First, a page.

Public policy blog

COP26: No participation, no inclusion, no climate justice

Dr Andrea Schapper, Senior Lecturer in Politics, Faculty of Arts and Humanities, University of Stirling Climate justice activism is central to the international climate conferences today. While world leaders come together in annual Conferences of the Parties (COPs) to agree further reductions of greenhouse gas emissions, climate finance, mitigation, adaptation and loss and damage, the

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COP26: Reflections of a first-time attendee

Dr Sandra Engstrom, Lecturer in Social Work, Faculty of Social Sciences, University of Stirling As a first-time attendee to a COP event, I knew it would be large and somewhat overwhelming (especially as we are still in the pandemic) but nothing really prepared me for the scale of the event or how it would run.

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SIEC – More than just an Environment Centre

Christie Frail, Business Development and Policy Support, Forth Valley Chamber of Commerce Scotland’s International Environment Centre is a collaborative venture, working with partners across the Stirling and Clackmannanshire region to drive a genuinely inclusive transition to Net Zero. As the Centre is officially launched, Christie Frail overviews how SIEC is already working towards that goal.

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COP26: a view from the frontline in the battle against climate change

Professor Lena Dominelli, Professor of Social Work, Faculty of Social Sciences, University of Stirling Long-standing COP attendee Lena Dominelli reflects on her time at COP26 so far and the twists and turns, promises and anticipation of what the conference will – or will not – deliver. What a hectic week it has been at COP26,

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Big business and climate change: finally, sustainability pays

Dr Craig Anderson, Lecturer in Strategic Sustainable Business, Stirling Management School, University of Stirling One thing becoming clear during the debate over how to respond to climate change is that prioritising profit at the expense of the environment, or disregarding the social consequences, is not just morally unacceptable, it is increasingly difficult. Big corporations are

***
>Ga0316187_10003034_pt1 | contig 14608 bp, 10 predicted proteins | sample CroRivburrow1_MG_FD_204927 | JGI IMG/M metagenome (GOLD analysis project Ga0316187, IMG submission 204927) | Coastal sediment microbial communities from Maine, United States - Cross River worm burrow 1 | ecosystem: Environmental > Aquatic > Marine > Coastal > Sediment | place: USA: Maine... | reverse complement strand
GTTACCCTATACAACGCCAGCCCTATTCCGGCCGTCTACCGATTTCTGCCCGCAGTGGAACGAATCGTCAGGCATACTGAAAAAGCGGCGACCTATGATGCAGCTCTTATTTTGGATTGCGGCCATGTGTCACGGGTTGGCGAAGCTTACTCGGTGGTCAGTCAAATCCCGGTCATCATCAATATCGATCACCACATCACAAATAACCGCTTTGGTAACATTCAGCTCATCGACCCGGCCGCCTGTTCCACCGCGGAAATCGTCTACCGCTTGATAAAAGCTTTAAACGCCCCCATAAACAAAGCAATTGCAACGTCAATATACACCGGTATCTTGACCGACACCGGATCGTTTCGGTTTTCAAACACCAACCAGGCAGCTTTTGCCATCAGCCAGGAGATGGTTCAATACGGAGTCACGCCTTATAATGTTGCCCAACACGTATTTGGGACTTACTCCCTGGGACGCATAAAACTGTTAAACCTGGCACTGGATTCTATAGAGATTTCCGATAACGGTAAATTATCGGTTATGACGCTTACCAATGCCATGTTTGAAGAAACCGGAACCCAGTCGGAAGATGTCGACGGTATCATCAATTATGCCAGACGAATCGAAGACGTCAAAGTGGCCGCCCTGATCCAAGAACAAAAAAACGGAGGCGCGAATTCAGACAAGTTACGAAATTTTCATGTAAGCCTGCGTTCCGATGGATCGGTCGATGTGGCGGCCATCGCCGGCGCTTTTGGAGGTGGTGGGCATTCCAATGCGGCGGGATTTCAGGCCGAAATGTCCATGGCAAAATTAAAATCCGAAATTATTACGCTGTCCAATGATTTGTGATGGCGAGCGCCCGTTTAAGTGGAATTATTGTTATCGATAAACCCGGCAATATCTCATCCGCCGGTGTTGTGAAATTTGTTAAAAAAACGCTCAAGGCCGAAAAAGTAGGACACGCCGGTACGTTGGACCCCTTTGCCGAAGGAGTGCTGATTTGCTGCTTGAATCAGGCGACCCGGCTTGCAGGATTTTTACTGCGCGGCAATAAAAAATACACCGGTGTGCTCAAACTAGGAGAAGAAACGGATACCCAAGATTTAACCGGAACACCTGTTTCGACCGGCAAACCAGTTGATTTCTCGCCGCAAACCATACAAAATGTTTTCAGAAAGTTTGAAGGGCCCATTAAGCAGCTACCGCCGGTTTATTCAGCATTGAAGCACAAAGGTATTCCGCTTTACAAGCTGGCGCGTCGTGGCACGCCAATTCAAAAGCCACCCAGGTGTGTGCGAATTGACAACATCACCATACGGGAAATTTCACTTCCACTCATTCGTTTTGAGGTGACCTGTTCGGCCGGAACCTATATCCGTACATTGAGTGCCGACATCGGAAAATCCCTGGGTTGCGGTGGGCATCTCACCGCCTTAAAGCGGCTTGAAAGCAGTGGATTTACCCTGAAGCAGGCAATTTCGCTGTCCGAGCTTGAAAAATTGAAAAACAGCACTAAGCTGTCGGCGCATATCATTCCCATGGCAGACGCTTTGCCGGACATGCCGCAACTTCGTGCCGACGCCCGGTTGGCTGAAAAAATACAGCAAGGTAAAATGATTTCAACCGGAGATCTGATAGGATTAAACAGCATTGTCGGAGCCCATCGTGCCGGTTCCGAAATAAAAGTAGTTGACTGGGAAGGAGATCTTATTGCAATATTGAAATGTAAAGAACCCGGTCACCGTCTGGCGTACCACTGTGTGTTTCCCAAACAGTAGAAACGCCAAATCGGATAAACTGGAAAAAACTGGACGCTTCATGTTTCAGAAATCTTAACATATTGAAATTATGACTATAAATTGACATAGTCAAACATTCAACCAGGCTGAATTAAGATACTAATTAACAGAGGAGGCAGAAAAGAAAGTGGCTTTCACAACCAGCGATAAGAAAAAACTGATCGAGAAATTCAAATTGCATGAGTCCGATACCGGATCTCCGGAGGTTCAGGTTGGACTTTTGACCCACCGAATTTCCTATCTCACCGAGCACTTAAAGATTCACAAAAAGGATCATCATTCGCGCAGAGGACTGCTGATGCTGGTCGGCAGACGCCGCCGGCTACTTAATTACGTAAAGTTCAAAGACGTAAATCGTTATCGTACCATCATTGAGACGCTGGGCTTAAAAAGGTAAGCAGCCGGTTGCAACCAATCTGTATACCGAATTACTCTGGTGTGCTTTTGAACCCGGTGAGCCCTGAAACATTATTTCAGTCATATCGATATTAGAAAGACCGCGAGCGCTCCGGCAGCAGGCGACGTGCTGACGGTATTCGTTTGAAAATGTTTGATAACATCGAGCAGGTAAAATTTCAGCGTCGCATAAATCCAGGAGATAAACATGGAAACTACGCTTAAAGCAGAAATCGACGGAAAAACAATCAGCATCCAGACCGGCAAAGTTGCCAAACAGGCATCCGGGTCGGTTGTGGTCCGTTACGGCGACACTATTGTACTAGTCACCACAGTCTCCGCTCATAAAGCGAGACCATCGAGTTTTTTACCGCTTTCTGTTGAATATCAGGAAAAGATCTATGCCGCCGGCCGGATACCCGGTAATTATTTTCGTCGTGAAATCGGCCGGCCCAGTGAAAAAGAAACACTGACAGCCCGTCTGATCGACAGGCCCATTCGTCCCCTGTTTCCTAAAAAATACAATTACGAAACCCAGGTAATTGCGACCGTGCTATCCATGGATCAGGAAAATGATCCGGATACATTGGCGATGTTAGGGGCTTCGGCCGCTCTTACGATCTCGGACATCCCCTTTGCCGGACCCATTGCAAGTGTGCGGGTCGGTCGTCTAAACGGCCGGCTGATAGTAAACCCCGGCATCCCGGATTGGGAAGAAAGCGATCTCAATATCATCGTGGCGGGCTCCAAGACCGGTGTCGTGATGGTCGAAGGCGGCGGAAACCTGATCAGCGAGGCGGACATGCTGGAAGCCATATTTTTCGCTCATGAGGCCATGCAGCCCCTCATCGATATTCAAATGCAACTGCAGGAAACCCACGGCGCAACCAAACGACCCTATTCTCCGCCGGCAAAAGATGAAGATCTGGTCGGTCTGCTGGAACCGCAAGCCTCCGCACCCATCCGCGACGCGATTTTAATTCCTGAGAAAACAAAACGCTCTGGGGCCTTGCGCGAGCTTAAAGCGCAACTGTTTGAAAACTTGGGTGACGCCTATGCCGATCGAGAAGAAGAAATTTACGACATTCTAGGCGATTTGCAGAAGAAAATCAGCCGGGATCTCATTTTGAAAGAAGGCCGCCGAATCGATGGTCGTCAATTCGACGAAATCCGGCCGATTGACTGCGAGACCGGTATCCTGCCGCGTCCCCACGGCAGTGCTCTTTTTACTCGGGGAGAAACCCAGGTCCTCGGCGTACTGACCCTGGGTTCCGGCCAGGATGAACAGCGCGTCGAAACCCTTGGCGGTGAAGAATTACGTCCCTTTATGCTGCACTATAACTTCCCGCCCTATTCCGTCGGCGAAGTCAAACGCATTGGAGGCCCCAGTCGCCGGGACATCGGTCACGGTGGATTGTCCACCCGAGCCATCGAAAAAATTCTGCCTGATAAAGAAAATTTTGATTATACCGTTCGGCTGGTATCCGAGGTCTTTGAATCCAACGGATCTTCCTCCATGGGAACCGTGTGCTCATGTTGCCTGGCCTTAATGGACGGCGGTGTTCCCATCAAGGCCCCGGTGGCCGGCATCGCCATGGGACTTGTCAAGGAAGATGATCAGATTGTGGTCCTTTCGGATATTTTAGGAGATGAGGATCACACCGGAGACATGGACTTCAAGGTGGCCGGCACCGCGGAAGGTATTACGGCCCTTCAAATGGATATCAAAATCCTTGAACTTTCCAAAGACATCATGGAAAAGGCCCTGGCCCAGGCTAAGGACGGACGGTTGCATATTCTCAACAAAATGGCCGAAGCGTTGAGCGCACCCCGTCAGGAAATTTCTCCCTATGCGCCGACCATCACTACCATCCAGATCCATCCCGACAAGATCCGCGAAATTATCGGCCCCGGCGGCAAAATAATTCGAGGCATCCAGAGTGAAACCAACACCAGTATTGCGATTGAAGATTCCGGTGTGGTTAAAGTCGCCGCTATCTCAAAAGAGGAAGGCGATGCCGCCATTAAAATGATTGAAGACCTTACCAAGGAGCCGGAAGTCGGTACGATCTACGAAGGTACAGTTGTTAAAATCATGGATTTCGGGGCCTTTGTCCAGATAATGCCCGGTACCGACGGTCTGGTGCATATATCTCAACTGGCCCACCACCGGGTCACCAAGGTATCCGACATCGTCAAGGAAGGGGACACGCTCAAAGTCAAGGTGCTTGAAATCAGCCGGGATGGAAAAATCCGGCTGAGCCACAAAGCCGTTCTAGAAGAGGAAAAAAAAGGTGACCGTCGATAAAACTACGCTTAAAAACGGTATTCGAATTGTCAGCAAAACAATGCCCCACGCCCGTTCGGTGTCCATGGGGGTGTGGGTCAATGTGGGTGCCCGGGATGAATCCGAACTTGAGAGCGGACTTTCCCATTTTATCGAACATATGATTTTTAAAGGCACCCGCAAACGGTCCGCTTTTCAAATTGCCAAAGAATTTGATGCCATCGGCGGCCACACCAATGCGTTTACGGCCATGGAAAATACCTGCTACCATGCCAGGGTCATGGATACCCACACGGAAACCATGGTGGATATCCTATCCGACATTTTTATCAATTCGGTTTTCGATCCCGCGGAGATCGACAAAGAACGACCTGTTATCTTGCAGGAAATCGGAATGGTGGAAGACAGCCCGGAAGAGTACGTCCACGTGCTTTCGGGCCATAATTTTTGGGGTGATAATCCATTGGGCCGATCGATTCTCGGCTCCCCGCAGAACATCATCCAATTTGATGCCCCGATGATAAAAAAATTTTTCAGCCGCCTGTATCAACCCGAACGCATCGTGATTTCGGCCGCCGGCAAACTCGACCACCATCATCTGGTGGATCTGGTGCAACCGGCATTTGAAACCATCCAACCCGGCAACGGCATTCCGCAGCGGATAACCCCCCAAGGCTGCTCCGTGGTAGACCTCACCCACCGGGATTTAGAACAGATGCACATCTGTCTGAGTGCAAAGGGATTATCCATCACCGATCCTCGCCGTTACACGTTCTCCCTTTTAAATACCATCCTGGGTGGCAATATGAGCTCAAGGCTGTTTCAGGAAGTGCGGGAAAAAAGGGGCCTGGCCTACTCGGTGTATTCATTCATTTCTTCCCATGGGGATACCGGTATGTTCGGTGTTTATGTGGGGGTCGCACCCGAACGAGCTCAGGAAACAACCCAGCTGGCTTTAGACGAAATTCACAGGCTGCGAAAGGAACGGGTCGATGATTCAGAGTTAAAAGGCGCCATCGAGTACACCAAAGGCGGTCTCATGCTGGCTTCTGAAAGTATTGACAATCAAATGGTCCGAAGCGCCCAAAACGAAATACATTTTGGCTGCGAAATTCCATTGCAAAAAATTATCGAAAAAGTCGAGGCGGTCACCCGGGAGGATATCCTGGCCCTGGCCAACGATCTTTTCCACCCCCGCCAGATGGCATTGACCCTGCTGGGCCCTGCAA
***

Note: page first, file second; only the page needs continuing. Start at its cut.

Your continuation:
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COP26: An Opportunity Not to Be Missed

Professor Lena Dominelli, Professor of Social Work, Faculty of Social Sciences, University of Stirling Lena Dominelli is a COP veteran, having attended UN Climate Change Conferences for more than a decade. As negotiations get underway in Glasgow, Lena provides an honest account of what it’s like to play a part in a global environmental conference,

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Climate change: convincing people to pay to tackle it is hard – treating it like a pension could help

Dr David Comerford, Senior Lecturer of Economics and Behavioural Science, Stirling Management School Energy prices across the world have soared in recent weeks, hitting households and businesses hard. Combined with the costs of dealing with the pandemic, this may make political leaders think twice about making the case for expensive environmental policies that could further raise

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The UN HRC recognizes the right to a healthy environment and appoints a new Special Rapporteur on Human Rights and Climate Change. What does it all mean?

Dr Annalisa Savaresi, Senior Lecturer in Law, Faculty of Arts and Humanities On Friday 8 October, the UN Human Rights Council adopted Resolution 48/13, recognising for first time that having a clean, healthy and sustainable environment is a human right and calling on UN Member States to cooperate to implement this right. On the same day,

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Behavioural science and the environment: Perspectives ahead of COP26

Dr Simon McCabe, Lecturer, Management, Work and Organisation, Stirling Management School Leading up to COP26, the Behavioural Science Centre (based within Stirling Management School) hosted a one-day workshop featuring four experts delivering talks on their recent research pertinent to environmental behaviour change. Here, Dr Simon McCabe reflects on the contribution of panellists to this timely

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